Define and distinguish between Monetary policy and Fiscal Policy, giving examples of how both may be used as policy instruments

Monetary policy is the process a government, central bank, or monetary authority of a country uses to control
(i) the supply of money,
(ii) availability of money, and
(iii) cost of money or rate of interest to attain a set of objectives oriented towards the growth and stability of the economy.
Fiscal policy involves the Government changing the levels of Taxation and Government spending in order to influence Aggregate Demand (AD) and therefore the level of economic activity.
(AD is the total level of planned expenditure in an economy (AD = C + I + G + X – M)
Fiscal policy and Monetary Policy aims to stabilise economic growth, avoiding the boom and bust economic cycle.
Monetary policy is usually carried out by the Central Bank / Monetary authorities and involves:
• Setting base interest rates (e.g. Bank of England in UK and ECB in Europe)
• Influencing the supply of money. E.g. Policy of quantitative easing to increase the supply of money.
Fiscal Policy is carried out by the government and involves changing:
• Level of government spending
• Taxation and hence this influences the level of government borrowing.
• In recent decades, monetary policy has become more popular because
• Because where the Central Bank is independent of government, it can reduce political influence (e.g. desire to have a booming economy before a general election)
• Fiscal Policy can have more effect on the supply side of the wider economy. E.g. to reduce inflation, higher tax and lower public spending would not be popular and the government may be reluctant to pursue this. Also lower government spending could lead to reduced public services and the higher income tax could encourage a disincentive to work.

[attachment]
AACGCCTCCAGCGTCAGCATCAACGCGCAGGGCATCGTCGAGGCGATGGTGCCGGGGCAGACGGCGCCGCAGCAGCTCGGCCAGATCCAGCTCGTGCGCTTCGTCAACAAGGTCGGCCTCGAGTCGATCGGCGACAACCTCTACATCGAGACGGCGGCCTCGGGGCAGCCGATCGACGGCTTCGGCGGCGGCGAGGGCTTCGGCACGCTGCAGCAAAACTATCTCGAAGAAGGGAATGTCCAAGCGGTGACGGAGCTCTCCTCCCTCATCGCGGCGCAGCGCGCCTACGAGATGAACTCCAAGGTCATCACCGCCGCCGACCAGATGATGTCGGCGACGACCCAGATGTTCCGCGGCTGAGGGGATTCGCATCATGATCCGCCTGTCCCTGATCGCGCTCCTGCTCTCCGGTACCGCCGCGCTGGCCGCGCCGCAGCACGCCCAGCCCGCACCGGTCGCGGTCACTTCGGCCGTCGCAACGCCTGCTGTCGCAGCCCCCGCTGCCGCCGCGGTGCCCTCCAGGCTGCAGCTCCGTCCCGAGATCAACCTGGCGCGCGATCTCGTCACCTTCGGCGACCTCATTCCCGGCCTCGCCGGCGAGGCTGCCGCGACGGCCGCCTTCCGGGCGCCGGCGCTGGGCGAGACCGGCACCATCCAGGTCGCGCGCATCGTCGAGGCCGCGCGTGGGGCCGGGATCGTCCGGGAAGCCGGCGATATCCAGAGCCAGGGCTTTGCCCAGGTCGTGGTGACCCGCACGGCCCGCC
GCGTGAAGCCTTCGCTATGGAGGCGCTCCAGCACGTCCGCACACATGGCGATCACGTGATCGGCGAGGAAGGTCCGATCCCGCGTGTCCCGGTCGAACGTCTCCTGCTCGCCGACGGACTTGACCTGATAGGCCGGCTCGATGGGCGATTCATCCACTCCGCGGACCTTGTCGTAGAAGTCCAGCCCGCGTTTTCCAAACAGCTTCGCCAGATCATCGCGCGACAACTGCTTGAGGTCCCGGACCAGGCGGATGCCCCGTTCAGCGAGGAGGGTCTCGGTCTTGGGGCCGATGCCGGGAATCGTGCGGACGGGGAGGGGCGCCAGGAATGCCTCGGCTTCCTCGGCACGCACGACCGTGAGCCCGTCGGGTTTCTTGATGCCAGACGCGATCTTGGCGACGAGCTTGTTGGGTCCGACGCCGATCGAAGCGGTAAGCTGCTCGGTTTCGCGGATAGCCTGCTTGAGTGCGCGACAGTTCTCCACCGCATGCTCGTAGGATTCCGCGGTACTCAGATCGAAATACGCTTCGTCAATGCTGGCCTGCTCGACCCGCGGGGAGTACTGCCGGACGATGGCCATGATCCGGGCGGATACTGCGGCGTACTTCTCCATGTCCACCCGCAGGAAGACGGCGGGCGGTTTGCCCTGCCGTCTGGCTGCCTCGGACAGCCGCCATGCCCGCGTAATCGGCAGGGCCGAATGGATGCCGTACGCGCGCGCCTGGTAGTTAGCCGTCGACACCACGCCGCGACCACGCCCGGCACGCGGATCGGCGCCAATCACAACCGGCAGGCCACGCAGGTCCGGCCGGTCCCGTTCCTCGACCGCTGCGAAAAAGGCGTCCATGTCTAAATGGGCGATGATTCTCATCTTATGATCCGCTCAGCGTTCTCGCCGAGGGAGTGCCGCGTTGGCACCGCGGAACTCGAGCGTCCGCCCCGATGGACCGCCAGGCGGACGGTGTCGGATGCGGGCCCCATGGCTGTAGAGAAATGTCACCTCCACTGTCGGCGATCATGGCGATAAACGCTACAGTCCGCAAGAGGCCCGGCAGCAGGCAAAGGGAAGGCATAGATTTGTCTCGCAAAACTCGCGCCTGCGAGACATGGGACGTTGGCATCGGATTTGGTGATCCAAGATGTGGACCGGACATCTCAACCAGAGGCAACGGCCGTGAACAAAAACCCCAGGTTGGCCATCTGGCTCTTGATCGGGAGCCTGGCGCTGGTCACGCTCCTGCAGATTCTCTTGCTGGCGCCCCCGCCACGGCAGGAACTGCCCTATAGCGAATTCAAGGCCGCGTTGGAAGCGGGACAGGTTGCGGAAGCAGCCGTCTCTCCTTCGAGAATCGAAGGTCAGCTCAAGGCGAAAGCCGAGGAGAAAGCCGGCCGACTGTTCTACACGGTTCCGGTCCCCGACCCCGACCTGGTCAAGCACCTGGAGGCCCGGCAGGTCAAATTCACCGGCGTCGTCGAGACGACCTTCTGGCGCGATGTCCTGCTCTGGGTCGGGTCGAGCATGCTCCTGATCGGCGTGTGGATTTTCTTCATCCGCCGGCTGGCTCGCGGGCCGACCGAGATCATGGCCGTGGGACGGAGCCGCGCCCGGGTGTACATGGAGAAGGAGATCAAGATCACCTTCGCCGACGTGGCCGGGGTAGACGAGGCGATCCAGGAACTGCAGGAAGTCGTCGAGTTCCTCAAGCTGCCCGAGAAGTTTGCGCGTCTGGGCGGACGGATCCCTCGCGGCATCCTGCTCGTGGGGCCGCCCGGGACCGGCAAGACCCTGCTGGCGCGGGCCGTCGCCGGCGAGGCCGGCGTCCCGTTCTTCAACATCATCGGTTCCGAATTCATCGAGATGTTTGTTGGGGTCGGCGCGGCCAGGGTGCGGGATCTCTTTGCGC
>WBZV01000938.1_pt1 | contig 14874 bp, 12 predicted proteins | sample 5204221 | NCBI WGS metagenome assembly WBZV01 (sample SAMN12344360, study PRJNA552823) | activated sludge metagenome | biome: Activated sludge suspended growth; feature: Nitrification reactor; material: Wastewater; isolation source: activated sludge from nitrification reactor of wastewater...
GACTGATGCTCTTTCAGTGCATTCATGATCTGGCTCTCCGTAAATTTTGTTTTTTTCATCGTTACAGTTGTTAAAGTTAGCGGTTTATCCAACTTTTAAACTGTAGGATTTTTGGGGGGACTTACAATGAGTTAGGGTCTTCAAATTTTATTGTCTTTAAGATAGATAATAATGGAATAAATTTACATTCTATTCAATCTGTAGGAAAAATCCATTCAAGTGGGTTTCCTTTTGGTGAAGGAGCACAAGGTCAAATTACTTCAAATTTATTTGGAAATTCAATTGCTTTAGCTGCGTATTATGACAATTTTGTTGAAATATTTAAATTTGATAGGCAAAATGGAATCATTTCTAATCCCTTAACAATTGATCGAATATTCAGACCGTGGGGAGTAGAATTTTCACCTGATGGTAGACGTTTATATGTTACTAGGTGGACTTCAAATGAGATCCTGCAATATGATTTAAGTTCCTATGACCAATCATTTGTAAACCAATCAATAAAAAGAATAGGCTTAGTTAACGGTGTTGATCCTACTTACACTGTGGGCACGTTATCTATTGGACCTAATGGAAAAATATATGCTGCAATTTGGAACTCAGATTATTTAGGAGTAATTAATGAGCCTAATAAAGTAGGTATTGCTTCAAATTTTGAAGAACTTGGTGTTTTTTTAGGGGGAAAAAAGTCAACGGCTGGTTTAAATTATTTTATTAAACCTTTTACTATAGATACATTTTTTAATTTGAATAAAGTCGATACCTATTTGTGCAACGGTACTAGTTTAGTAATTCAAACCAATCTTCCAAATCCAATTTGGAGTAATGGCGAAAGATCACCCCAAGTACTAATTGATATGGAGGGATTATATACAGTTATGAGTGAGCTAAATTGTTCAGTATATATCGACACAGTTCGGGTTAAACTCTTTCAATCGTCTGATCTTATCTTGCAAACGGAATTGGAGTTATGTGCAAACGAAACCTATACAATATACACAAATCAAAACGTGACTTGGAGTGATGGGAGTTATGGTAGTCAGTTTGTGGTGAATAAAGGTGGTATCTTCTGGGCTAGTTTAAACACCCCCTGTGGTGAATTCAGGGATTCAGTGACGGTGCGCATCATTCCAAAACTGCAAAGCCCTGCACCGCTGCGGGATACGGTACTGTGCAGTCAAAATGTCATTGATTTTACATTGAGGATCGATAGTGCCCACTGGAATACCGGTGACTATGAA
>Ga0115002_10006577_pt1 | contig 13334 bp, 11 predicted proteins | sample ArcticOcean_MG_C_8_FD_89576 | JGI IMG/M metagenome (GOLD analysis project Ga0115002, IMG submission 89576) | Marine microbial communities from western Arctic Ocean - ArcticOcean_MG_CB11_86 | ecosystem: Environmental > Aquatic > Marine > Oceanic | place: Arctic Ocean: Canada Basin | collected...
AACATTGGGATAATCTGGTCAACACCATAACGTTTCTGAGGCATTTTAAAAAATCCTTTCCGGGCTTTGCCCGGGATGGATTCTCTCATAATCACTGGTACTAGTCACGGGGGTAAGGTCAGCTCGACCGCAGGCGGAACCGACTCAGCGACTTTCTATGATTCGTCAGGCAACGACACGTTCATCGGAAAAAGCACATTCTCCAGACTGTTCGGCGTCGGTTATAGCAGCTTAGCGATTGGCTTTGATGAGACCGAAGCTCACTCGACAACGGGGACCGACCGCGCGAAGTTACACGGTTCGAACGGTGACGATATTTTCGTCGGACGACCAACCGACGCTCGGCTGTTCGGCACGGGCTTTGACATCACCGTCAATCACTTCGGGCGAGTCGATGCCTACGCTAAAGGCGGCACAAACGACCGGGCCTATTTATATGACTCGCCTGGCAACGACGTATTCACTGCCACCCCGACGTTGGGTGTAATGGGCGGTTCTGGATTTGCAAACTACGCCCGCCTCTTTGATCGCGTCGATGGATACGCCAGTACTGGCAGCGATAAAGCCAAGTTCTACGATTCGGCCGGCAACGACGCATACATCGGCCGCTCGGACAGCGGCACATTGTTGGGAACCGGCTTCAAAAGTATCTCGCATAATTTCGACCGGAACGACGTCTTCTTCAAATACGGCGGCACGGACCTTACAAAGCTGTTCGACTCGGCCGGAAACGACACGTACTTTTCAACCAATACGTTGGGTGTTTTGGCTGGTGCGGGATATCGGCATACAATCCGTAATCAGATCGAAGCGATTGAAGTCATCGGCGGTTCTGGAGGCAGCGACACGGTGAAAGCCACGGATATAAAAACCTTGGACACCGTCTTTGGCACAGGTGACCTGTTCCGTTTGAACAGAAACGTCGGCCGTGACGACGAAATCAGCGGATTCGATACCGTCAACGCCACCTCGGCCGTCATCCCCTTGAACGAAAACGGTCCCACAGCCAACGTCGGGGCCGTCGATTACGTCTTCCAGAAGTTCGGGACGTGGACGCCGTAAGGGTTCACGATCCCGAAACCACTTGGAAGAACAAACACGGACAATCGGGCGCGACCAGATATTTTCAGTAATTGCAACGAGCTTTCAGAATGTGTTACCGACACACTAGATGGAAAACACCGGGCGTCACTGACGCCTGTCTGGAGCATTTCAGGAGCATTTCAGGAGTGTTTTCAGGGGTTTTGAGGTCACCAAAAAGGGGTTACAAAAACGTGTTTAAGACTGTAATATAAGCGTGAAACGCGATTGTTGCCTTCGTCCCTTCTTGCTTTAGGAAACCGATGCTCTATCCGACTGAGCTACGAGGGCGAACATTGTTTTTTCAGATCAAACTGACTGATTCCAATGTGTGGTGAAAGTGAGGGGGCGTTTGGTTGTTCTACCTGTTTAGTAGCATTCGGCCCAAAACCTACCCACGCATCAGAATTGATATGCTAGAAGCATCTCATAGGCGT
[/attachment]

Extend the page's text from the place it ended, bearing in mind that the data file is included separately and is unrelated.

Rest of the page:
• Monetarists argue that expansionary fiscal policy (larger budget deficit) is likely to cause crowding out – higher government spending reduces private sector spending and higher government borrowing pushes up interest rates. (However, this analysis is disputed)
• Targeting inflation is too narrow. In some countries (viz. USA and Europe), the Central Banks ignored the booms in housing markets and bank lending which were unsustainable. This inevitably led to the current economic depression world-wide.
• Liquidity Trap. In a recession, cutting interest rates may prove insufficient to boost demand because banks don’t want to lend, or have no money to lend, and consumers are too nervous to spend.
• Quantitative easing – creating money – may be ineffective if banks just want to keep the extra money in their balance sheets.
• Government spending directly creates demand in the economy and can provide a kick-start to get the economy out of recession. Thus in a deep recession, relying on monetary policy alone, may be insufficient to restore equilibrium in the economy.



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